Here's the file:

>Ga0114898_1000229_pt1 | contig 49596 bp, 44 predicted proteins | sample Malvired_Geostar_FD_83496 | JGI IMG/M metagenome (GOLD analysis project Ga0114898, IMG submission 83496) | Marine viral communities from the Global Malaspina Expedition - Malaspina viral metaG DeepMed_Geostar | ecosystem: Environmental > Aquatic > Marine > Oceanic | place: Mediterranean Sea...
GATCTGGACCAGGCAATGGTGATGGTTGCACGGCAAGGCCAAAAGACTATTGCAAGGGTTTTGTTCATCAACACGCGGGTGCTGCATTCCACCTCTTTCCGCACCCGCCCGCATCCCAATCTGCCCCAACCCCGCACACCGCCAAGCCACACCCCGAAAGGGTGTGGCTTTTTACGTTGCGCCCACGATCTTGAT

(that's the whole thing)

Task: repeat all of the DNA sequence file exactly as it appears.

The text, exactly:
>Ga0114898_1000229_pt1 | contig 49596 bp, 44 predicted proteins | sample Malvired_Geostar_FD_83496 | JGI IMG/M metagenome (GOLD analysis project Ga0114898, IMG submission 83496) | Marine viral communities from the Global Malaspina Expedition - Malaspina viral metaG DeepMed_Geostar | ecosystem: Environmental > Aquatic > Marine > Oceanic | place: Mediterranean Sea...
GATCTGGACCAGGCAATGGTGATGGTTGCACGGCAAGGCCAAAAGACTATTGCAAGGGTTTTGTTCATCAACACGCGGGTGCTGCATTCCACCTCTTTCCGCACCCGCCCGCATCCCAATCTGCCCCAACCCCGCACACCGCCAAGCCACACCCCGAAAGGGTGTGGCTTTTTACGTTGCGCCCACGATCTTGAT